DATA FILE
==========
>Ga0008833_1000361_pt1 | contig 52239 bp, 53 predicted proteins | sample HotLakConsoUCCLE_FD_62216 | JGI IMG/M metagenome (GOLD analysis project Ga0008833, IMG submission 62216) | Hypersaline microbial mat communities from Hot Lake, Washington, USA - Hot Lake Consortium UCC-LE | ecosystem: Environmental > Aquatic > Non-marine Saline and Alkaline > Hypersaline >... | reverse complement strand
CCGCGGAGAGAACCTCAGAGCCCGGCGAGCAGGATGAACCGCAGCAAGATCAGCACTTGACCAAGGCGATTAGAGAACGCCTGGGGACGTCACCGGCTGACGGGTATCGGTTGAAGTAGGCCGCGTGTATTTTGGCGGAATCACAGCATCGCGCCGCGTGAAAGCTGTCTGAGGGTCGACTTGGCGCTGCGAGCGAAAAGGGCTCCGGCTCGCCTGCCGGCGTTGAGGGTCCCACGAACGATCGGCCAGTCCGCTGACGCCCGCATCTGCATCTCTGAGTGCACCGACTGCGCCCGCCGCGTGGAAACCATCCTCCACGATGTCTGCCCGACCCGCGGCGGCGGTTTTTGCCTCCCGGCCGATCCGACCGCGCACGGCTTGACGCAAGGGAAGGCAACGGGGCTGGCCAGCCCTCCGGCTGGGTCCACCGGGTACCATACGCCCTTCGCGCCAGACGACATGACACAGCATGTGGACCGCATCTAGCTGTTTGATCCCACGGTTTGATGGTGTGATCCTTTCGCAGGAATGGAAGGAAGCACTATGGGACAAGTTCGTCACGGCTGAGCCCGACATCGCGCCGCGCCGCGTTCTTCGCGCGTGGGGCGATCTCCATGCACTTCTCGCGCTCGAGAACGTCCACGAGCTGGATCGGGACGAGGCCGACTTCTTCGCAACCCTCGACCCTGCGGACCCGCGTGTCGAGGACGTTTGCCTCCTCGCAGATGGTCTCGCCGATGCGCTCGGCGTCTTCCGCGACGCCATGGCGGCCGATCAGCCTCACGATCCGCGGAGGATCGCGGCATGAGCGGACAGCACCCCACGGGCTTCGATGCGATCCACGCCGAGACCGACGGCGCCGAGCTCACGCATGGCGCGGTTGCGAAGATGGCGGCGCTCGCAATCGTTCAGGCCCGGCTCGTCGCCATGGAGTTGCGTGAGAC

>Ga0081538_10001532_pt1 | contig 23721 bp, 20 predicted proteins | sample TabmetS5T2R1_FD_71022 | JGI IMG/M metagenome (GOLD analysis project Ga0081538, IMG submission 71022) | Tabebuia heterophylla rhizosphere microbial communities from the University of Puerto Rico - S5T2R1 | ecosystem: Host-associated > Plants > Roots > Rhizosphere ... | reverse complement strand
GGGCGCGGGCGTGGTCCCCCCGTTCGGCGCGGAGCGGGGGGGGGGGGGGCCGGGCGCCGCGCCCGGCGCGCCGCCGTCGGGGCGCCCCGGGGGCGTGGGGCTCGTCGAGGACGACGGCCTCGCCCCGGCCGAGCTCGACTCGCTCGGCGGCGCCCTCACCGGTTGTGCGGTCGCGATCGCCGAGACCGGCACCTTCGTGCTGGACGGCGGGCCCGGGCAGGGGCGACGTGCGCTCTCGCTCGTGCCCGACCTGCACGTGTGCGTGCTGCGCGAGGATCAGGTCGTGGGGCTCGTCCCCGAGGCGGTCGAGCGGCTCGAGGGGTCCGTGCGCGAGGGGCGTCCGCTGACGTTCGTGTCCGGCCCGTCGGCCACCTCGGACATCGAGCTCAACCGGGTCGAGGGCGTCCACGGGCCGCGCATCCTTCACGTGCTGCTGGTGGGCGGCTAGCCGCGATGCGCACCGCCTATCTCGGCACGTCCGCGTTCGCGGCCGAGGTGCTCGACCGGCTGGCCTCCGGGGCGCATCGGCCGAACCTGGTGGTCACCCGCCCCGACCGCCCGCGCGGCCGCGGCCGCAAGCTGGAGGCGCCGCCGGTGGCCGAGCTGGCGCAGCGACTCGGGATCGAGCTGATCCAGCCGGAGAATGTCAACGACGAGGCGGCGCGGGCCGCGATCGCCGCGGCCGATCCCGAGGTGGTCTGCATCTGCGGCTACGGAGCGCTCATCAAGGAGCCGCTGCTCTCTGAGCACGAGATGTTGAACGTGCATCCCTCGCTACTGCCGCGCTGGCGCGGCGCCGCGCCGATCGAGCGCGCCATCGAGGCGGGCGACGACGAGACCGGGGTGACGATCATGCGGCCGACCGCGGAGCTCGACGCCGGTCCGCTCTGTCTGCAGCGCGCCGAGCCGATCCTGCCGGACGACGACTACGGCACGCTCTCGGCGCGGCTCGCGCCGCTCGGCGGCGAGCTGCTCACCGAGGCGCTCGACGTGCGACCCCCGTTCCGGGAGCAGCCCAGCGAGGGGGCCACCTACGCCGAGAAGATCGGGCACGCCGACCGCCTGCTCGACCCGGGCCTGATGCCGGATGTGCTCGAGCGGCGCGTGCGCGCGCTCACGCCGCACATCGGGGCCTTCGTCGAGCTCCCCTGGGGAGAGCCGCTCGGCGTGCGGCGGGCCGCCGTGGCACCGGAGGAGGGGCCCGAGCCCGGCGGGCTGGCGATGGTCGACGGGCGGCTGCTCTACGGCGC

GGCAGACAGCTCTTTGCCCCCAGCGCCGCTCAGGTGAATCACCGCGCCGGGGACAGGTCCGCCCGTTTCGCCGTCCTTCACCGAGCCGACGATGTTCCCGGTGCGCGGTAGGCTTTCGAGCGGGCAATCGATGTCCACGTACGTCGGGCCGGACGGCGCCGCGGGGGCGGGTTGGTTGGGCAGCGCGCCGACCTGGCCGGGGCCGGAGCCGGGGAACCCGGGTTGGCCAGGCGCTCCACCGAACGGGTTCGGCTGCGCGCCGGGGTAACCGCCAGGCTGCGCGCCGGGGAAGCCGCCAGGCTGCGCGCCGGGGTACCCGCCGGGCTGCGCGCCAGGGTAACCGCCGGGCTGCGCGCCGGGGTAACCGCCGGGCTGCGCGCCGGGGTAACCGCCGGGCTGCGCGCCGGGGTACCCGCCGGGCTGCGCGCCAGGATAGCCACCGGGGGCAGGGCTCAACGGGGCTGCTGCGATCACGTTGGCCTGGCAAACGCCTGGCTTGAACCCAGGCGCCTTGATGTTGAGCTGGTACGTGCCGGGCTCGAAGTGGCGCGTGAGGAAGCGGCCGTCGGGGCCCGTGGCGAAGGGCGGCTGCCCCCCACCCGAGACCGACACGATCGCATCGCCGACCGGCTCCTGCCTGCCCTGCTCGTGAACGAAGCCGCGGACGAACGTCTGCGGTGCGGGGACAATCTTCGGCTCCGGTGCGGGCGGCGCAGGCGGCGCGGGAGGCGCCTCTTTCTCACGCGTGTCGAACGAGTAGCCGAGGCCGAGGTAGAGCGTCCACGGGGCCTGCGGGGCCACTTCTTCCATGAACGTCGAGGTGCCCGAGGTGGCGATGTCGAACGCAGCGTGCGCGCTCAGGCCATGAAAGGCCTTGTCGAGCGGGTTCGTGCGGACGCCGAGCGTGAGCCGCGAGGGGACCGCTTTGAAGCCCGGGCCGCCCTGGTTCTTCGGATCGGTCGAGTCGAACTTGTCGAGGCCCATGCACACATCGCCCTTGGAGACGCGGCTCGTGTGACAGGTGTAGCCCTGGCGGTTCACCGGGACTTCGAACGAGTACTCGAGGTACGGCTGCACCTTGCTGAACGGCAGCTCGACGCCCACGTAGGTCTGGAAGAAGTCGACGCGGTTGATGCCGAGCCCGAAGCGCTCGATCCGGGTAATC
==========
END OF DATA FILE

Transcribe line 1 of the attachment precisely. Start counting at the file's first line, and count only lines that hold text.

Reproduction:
>Ga0008833_1000361_pt1 | contig 52239 bp, 53 predicted proteins | sample HotLakConsoUCCLE_FD_62216 | JGI IMG/M metagenome (GOLD analysis project Ga0008833, IMG submission 62216) | Hypersaline microbial mat communities from Hot Lake, Washington, USA - Hot Lake Consortium UCC-LE | ecosystem: Environmental > Aquatic > Non-marine Saline and Alkaline > Hypersaline >... | reverse complement strand